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Sanders delegate: ‘I’m a millennial, I’m here to change the party from the inside’

Embattled Democratic Party chair Debbie Wasserman Schultz said July 24, 2016 she is resigning, following a leak of emails suggesting an insider attempt to hobble the campaign of Hillary Clinton's rival in the White House primaries Bernie Sanders.
Embattled Democratic Party chair Debbie Wasserman Schultz said July 24, 2016 she is resigning, following a leak of emails suggesting an insider attempt to hobble the campaign of Hillary Clinton's rival in the White House primaries Bernie Sanders.

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From the WikiLeaks release of charged Democratic National Committee emails about Bernie Sanders, to the delayed resignation of Committee Chair Debbie Wasserman-Schultz, and angry Sanders supporters booing Wasserman-Schultz at a delegates' breakfast this morning — it’s been a far more dramatic start to the DNC than anticipated.

After the emails showed possible bias against the Sanders campaign from DNC leadership, many are unsure whether Sanders supporters will ultimately fall in line behind Hillary Clinton. This has created a renewed sense of disunity at the beginning of a week many Democrats hoped would bring the party together.

This discord is present in the California delegation as well, with both longtime Clinton loyalists and “Bernie or Bust” delegates representing the state.

AirTalk spoke with two delegates from the Southland — one supporting Clinton and the other supporting Sanders — to gauge the environment as the convention begins tonight.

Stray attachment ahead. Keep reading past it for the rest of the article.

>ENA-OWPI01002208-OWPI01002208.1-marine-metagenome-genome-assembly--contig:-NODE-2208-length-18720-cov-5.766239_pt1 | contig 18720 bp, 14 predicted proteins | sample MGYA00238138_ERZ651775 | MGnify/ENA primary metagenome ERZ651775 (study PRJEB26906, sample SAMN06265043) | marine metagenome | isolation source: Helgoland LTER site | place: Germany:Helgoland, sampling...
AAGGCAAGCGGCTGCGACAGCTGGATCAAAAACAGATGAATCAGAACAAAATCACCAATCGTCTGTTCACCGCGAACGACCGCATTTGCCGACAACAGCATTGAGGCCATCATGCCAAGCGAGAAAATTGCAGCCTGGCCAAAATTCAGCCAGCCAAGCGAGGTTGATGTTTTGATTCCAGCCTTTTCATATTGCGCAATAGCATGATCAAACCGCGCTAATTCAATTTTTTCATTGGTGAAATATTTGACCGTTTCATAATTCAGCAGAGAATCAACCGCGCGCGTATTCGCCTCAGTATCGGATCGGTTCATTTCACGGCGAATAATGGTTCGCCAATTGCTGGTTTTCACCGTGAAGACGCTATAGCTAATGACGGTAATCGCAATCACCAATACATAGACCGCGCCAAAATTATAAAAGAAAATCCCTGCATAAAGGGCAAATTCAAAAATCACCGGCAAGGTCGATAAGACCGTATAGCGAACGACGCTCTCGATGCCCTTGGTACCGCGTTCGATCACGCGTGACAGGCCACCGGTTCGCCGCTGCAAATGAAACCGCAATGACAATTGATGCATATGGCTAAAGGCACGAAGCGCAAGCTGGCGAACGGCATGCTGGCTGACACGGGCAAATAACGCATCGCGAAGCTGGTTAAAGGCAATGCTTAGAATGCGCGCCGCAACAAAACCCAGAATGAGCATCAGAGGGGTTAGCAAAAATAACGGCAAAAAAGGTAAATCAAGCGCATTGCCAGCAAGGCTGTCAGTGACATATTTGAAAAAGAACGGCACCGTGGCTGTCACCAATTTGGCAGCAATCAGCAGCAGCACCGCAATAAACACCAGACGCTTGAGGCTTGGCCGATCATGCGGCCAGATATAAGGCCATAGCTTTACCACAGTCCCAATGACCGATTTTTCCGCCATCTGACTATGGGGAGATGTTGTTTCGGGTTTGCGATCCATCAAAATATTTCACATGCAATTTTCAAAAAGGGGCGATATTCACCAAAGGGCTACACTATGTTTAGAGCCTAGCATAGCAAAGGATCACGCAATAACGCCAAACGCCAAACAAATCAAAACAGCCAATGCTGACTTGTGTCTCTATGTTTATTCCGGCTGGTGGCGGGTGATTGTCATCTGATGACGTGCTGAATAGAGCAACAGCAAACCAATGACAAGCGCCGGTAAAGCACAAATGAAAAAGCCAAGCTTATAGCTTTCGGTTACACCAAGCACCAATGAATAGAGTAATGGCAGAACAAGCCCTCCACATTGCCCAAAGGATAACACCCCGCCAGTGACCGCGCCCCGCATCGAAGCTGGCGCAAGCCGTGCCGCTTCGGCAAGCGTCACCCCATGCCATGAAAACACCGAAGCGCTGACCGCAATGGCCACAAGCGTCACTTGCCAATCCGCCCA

Jon Vein is a pledged delegate for Hillary Clinton, representing the 33rd Congressional District, which includes Santa Monica, Malibu, and Beverly Hills. Attending his fifth convention, he is also on the National Finance Committee for the Clinton campaign.

Vein acknowledged the contributions Sanders supporters made to the Democratic platform, and he remained hopeful that most Democrats would be able to come together when Hillary accepts the nomination Thursday night.

"We’re sitting in a point in time in our country where there are some pretty substantial divisions," Vein said. "I think that across all of  the elections and conventions I’ve attended, this is certainly the most consequential, and I think that we’re working hard on bridging the gaps over some of those divisions."

Vein: The people who were never gonna vote for Hillary and never come together and never really look at the importance of this election to the nation -- certainly [the email leak] is fuel for the fire. But there was a fire burning before, and that fire was not going to be extinguished...At the end of the day, we on the HIllary side are reaching out across the aisle. I think if you take a look at the platform, Bernie did some tremendous things for this country and for the platform in terms of raising important issues. I know a lot of people say that and it's sort of a throwaway line, but there are substantive things that came out of his movement, and hopefully those things will persist.

Martha Medrano is a first-time delegate, representing Bernie Sanders for the 29th Congressional district, which includes much of the eastern San Fernando Valley.

She said it is not a given that Sanders supporters will ultimately back Clinton, and she spoke about her personal struggle in deciding who to vote for in November.